Tasmanian Architecture Awards have showcased the vision and flair shown to reimagine historic heritage places.
Heritage Architecture category was awarded to John Wardle Architects for the
‘insertions and additions’ to Captain Kelly’s Cottage on Bruny Island. The
Awards Jury citation concluded that the project is a ‘remarkable example of conservation and
readaptation of a private heritage residence’. Approved by the Heritage Council
in 2015, the proposal has ensured the cottage’s future use as
a home, whilst retaining a strong sense of its early character. The form models
indicate a bold design that neatly fits between the original front section of
the house and the original kitchen. The development was also awarded for
its interior architecture.
development involving a small historic heritage cottage resulted in an award
for Preston Lane Architects in the Small Project Architecture category.
Milkman’s Cottage in Hobart was considered a 'great contributor to urban
streetscape, and to debates around urban renewal. The careful placement and
shape of the new form of this tiny house addition blend seamlessly with the
original building, and stitch together the row of cottages in this busy,
sloping street'. The Heritage Council’s approval for this development has been
previously covered online.
Hunter Triennial Prize was awarded to WorkbyLizandAlex, for reimagining a
small stone barn, originally built as stables in 1829, into one of Hobart’s
best (small) spaces to stay. The Heritage Council approved the design response
in 2010 as the proposal successfully balances the heritage values of the place with the requirements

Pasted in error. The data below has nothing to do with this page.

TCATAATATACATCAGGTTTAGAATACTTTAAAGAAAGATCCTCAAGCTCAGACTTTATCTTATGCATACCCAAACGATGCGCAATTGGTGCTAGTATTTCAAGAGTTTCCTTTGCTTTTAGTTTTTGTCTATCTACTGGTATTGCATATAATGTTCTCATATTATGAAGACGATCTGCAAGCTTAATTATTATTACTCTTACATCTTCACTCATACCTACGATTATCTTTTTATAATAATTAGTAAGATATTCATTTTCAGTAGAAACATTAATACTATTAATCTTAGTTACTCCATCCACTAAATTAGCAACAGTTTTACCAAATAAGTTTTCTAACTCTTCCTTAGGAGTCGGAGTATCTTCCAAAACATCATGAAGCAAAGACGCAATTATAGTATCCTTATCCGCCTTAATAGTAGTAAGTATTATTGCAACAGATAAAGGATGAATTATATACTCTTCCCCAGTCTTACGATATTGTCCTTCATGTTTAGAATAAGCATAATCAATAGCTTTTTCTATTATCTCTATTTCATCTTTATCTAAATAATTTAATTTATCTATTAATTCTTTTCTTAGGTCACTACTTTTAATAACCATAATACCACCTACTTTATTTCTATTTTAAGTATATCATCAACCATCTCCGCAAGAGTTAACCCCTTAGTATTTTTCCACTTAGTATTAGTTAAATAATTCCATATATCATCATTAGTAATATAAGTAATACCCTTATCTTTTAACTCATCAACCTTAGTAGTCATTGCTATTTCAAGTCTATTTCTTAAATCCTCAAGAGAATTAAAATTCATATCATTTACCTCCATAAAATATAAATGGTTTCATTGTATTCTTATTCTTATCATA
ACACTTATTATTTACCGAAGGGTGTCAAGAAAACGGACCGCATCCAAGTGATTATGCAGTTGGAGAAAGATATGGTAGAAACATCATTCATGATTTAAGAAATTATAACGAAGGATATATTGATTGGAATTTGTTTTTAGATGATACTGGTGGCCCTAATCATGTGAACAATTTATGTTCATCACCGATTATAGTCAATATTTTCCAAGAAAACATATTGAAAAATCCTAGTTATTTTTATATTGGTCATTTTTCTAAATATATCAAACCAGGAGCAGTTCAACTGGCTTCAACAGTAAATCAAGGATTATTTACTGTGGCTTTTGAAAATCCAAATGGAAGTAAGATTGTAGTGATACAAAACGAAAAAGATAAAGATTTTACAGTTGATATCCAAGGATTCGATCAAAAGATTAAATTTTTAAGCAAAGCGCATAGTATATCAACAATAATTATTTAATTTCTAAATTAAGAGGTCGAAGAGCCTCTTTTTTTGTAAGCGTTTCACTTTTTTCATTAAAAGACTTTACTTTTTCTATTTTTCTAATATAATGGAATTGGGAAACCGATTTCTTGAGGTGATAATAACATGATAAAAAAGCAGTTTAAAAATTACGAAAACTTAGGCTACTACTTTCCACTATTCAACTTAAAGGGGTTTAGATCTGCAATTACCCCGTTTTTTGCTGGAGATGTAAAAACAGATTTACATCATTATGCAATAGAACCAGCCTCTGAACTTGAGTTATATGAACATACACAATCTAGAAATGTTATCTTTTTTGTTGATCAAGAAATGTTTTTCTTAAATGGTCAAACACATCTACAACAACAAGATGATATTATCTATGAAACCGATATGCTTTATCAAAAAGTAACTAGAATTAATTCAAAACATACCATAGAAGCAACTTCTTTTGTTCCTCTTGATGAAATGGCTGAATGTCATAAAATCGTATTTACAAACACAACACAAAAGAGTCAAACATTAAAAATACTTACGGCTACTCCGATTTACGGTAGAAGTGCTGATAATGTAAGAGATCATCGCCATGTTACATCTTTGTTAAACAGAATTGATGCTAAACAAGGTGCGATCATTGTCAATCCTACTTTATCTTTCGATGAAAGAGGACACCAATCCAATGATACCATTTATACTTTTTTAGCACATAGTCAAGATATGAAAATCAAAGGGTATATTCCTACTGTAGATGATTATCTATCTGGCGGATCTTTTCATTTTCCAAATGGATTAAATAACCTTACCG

of a conversion to a residence.
Dorney designed St Pius X Church in Taroona received recognition through the
Enduring Architecture Award. The Church is entered on the Tasmanian Heritage
Register for its technical and creative achievement, its association with
Dorney, and for the story behind this striking architecture. In
1962 the Vatican II Council signalled change when it embraced changes to both
liturgical practice and church architecture. Catholic congregations, however,
were generally slow to accept the latter. St Pius X Catholic Church may be seen
not merely as an example of the changes afoot within the Catholic Church during
the 1950s and 60s, but as a vanguard of the movement for change. The Awards Jury cites the church’s
'unique relationship to place, in a post-war period, it nestled closely with a
natural Australian environment. Today this is important for all and what we
cherish as meaningful place'.
awards winners scratch the surface of the excellent way in which architects
respond to development to historic heritage places. There are many other award
entries that received commendations and praise for their responses to
revitalising historic heritage places. To gain inspiration, visit the Tasmanian Architecture Awards website for details of all the entrants and award winners.
Choose your favourite and enter
the People’s Choice Award to be in the running for a great prize.